My Recent Mead-halls Book Available On Open Access

The Royal Swedish Academy of Letters, History and Antiquities is over 250 years old and consists almost entirely of professors of the humanities and social sciences. But don’t let that fool you into thinking that it’s a sleepy organisation. For one thing, the Academy is a signatory of the 2003 Berlin Declaration on Open Access to Knowledge in the Sciences and Humanities. And so the venerable paper journal I edit, Fornvännen, is one of the first and most successful Open Access journals in the Swedish humanities. Increasingly, the Academy is also putting out the paper books it publishes as Open Access versions half a year after the original printing. And so I am now proud to present my recent book Mead-halls of the Eastern Geats for your downloading pleasure. All you’ll ever be likely to want to know about Östergötland province’s Dark Ages nobility collected in one book! And scholars will appreciate the convenience of being able to search the text. Download a PDF, order a hardback book, or both! (Here’s a local Sb copy of the file for good measure.)

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12 thoughts on “My Recent Mead-halls Book Available On Open Access

  1. 1. Thank you very much for making this avialable. 2. Having given this a quick reading, I’d the adjective “very” to my Fb response. 3. As someone who has spent time slogging through old reports of grave excavations, reading this is very encouraging. 4. I will probably have questions.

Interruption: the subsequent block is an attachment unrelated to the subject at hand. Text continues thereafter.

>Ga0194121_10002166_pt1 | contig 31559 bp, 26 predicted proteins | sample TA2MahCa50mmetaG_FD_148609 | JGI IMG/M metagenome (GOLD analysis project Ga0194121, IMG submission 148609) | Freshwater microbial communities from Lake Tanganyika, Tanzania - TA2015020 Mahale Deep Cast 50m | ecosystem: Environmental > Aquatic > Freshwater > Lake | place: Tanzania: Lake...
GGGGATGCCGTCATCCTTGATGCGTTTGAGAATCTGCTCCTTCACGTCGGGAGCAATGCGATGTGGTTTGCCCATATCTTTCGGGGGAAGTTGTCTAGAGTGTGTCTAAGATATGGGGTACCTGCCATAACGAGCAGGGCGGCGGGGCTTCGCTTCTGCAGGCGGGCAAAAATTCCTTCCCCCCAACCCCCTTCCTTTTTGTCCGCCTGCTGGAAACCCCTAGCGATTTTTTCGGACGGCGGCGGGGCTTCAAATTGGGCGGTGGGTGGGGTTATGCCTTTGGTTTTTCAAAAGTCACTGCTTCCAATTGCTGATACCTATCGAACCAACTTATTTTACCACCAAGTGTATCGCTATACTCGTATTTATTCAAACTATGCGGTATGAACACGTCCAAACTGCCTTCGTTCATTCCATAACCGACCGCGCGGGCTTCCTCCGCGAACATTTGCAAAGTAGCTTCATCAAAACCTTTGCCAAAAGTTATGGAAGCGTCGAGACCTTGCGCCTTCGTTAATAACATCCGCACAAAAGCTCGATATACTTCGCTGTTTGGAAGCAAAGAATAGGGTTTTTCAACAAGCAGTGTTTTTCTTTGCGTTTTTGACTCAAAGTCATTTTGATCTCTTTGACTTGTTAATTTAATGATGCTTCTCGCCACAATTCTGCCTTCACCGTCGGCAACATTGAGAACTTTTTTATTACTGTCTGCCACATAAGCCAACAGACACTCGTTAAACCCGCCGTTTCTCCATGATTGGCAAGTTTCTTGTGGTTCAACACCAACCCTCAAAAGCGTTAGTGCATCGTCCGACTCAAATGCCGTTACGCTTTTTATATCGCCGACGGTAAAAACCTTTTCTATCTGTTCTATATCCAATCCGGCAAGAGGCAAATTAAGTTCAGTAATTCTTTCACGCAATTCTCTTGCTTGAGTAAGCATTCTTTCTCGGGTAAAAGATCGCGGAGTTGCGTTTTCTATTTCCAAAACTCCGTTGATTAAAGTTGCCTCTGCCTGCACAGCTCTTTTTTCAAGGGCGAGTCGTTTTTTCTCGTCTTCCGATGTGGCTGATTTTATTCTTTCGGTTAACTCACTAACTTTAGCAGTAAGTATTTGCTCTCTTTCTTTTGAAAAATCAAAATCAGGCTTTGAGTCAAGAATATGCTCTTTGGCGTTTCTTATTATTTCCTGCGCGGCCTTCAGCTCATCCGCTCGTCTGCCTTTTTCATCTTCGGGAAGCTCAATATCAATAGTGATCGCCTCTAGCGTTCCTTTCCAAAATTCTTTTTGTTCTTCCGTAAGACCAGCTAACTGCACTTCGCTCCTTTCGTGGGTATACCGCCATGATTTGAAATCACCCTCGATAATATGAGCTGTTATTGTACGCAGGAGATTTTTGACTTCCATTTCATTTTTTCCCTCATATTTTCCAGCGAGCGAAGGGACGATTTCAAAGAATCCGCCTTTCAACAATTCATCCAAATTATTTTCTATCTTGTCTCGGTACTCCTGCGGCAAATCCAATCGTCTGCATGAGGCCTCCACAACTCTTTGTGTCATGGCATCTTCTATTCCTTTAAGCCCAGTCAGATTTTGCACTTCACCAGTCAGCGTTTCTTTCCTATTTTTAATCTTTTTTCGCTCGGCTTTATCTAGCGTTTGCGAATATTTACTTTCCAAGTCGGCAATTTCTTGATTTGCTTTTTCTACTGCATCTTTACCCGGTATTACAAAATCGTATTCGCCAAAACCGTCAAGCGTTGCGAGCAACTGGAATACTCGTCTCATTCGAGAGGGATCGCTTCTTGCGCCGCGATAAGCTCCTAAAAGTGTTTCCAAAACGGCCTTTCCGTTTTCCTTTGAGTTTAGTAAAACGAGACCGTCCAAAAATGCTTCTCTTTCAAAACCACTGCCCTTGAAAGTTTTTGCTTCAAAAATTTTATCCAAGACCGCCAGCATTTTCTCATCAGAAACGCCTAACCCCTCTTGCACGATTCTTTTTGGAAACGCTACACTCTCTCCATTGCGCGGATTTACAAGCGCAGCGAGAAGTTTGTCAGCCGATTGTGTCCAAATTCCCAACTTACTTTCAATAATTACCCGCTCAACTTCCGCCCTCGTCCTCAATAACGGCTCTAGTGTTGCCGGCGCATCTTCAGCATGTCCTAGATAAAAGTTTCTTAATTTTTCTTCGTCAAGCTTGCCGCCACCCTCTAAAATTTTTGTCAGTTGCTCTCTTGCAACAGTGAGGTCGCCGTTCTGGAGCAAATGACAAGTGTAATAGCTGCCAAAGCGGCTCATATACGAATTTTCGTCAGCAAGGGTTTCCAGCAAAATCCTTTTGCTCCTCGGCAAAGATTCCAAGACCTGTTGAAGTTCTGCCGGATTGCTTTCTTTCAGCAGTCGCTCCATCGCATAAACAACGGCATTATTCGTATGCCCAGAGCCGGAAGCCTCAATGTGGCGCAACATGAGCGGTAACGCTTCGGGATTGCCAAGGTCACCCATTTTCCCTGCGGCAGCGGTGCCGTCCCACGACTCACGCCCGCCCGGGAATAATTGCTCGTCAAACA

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  2. I look forward to reading the book. I have not had time to check it out, one of my cats got sick and sadly could not be saved 😦

    Here is an OT link to the world’s oldest flag still in use (the Danish one), much more than 250 years… http://satwcomic.com/

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  3. Wonderful. Thank you for the link.

    And I have a slightly strange question; have you ever excavated an Iron Age grave on Gotland and while you where trowling your group sang rövarnas sÃ¥ng from Ronja so loudly that the neighbours came rushing in thinking you’ve found something really exciting?

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  4. Haha, well, I have excavated two Iron Age graves on Gotland, and I’m sure we sang all kinds of songs. Don’t remember any neighbours though. Why do you ask?

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  5. Because ever since I ran into your blog I have had a sneaking suspicion that you might have been my excavation leader, your name sounds familiar…

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